Unlike the mass revolts that take place when Facebook alters the social network, Twitter’s update was, for the most part, well received. Whatever complaints most people have are centered on mobile-related bugs that need to be worked out—no swipe to retweet for mobile versions, no copy/paste on smartphones, and the extra click to get to direct messages are the things people are talking about most.
Since most of those issues are sure to be updated away, the rest of Twitter’s changes are universally well liked, despite altering the fundamental purpose of Twitter altogether. Since I believe in embracing change, especially good ones, here’s a little walkthrough to help you get reacquainted with your favorite microblog.
When you visit the new Twitter, you’ll be greeted by the most obvious alterations of the update. Some new features have been added and redistributed among the old ones, which have been reorganized under four labels.
Your news feed on digital steroids. Media such as photos and videos are now embedded into the tweet instead of shunted off to the side. @repliesand retweets have a new, “open,” option that enables users to see additional information about the discussion. Twitter also promises the feed will appear “consistently” across all platforms—an issue we didn’t know existed but are happy to hear is under control.
The home for all your mentions and @replies. The only true addition here is the ability to type in someone’s handle and instantly learn more about that person or to connect with them instantly.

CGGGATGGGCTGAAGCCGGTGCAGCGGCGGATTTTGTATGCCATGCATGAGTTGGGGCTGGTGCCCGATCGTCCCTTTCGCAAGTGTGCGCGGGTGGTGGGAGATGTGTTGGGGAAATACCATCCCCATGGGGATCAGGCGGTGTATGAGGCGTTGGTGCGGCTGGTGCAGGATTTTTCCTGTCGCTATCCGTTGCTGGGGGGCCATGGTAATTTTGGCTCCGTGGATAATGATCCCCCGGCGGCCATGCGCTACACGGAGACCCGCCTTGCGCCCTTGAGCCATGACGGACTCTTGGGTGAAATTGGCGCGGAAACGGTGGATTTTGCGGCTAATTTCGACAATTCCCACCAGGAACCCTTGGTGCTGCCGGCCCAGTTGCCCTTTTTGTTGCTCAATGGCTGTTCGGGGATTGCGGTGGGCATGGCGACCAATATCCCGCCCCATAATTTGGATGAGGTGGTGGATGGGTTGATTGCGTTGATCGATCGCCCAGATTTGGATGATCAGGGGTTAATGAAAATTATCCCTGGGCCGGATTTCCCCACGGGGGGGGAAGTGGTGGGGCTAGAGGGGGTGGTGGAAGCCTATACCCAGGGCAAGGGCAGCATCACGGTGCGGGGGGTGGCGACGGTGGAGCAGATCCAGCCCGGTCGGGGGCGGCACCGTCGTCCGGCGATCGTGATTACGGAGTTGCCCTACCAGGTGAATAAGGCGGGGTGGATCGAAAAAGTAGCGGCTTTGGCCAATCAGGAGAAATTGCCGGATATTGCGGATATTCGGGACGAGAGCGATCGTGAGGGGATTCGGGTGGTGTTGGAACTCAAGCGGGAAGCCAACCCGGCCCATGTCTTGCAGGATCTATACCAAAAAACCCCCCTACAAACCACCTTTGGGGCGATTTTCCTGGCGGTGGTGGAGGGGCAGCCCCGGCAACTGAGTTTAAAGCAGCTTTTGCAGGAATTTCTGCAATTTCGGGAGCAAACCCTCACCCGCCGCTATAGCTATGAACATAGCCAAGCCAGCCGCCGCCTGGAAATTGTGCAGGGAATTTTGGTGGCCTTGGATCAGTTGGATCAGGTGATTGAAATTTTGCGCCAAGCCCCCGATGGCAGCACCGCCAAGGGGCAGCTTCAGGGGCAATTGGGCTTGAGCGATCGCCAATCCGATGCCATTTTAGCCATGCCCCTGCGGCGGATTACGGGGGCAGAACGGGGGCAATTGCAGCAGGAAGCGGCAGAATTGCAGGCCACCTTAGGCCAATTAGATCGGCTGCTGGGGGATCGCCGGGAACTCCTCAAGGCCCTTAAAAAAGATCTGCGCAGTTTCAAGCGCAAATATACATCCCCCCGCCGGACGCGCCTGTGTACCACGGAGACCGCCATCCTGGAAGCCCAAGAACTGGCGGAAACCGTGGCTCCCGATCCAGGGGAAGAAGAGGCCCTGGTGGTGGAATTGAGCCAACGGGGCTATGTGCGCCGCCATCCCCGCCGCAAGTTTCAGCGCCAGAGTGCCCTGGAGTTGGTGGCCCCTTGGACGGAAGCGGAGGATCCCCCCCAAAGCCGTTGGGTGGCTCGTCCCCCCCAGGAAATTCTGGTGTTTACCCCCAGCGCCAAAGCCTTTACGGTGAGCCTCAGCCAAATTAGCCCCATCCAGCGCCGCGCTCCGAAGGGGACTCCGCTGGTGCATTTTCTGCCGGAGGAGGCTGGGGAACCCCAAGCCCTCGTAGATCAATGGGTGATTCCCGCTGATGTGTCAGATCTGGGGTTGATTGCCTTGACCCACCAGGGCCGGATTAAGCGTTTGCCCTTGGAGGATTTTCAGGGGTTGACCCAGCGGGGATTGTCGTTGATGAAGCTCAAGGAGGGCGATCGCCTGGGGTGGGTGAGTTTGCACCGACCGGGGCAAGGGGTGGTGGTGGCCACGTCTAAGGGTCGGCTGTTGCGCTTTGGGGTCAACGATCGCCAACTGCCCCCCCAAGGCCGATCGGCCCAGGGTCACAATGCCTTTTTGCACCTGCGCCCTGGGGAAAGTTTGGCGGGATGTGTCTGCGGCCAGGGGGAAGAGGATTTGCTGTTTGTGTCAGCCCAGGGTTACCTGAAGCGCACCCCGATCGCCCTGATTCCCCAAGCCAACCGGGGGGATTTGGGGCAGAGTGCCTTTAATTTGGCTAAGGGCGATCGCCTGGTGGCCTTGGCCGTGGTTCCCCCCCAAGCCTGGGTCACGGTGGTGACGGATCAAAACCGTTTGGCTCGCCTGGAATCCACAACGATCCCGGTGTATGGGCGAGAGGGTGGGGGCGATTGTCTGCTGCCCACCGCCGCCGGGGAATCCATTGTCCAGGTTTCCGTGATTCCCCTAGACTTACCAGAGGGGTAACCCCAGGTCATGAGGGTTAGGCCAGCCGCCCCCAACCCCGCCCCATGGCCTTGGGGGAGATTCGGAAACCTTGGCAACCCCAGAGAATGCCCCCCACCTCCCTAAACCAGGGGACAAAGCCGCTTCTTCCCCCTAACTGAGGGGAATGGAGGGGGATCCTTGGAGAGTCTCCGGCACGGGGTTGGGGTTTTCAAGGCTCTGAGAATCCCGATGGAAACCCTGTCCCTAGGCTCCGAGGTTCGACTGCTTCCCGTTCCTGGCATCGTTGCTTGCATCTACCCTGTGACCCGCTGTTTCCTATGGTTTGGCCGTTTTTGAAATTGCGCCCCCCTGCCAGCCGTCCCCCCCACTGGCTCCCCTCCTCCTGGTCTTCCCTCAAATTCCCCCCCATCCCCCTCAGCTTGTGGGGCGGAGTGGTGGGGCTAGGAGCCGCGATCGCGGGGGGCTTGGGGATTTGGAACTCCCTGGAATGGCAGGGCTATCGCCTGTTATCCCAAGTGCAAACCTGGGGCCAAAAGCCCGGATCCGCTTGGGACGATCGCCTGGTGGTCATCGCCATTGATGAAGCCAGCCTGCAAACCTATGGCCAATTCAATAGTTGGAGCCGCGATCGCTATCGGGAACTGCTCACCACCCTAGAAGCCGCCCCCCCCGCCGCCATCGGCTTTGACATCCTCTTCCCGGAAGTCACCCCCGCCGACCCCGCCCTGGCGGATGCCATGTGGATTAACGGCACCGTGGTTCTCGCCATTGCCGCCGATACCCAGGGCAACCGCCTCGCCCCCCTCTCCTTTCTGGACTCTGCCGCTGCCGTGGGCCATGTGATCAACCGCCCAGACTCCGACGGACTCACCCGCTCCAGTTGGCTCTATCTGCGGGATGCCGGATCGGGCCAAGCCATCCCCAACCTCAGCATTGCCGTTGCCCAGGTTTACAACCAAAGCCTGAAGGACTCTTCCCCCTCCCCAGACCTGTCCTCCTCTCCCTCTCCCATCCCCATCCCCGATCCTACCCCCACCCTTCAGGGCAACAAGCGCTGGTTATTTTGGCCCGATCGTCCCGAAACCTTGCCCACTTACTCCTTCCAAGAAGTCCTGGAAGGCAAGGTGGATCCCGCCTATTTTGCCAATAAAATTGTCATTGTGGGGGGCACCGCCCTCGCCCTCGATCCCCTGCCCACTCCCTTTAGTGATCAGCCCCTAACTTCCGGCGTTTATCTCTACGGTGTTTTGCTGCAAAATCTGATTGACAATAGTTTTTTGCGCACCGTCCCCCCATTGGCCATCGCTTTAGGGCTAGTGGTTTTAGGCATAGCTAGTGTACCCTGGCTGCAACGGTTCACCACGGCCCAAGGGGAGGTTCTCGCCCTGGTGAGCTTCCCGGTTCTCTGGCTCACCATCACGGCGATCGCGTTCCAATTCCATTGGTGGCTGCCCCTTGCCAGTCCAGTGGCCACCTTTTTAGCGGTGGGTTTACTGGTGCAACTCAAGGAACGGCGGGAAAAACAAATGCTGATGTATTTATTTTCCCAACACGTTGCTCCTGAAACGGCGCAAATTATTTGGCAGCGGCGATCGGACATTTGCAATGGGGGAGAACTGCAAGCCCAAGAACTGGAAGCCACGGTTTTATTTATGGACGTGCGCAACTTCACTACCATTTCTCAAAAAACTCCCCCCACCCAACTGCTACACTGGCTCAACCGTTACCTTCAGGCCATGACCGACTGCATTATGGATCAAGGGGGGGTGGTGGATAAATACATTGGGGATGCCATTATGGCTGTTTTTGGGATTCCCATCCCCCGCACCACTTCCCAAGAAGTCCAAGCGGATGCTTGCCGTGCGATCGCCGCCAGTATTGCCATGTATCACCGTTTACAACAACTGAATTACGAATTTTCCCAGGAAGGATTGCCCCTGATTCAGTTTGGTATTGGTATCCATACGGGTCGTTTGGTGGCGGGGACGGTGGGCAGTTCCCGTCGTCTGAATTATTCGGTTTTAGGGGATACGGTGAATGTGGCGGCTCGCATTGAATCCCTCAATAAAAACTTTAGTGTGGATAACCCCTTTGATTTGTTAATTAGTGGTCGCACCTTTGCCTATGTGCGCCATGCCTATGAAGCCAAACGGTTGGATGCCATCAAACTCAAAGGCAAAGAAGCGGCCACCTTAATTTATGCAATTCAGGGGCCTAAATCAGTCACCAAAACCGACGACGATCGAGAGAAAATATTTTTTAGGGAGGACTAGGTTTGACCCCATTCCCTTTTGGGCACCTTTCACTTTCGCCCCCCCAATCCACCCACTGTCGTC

The supercharged, twin-turbo edition of the old search functions on Twitter. Discover not only displays trending topics and hashtags, it also identifies stories and trends that you’ll be interested in based on your connections, location, and language.
A larger, cleaner iteration of your Twitter profile. The cosmetic shift from right to left will throw you off at first, but the vertigo wears off eventually.
The mobile apps have the same four-tab format—Twitter promised consistency—but the interface has been streamlined and given a new look. A small but delightful change is the updated pen icon for new tweets being replaced by a feather quill. Not everyone appreciates touches like this, but elegant design indicates attention to detail, and attention to detail results in better products.
Some other mentionables are that the API allows embedded tweets, and interactions with other apps and platforms (like WordPress) have been improved. The embedded tweets are an interesting addition, and allow users with a website to embed individual tweets on a page. This mimics Storify to some degree, but operates one tweet at a time. From the embed, you can retweet, reply, or favorite the tweet, and even follow the user without ever having to leave the page you encountered the embed on.
A final tweak worth mentioning is that Twitter has added brand pages for companies. Although most businesses already have existing Twitter accounts, brand pages provide companies with a more prominent header, and allow for enhanced interactions with followers.
Guest article written by: Elli is an avid skier and tennis player who enjoys writing in her spare time for U.S. Bundles – home of www.usbundles.com.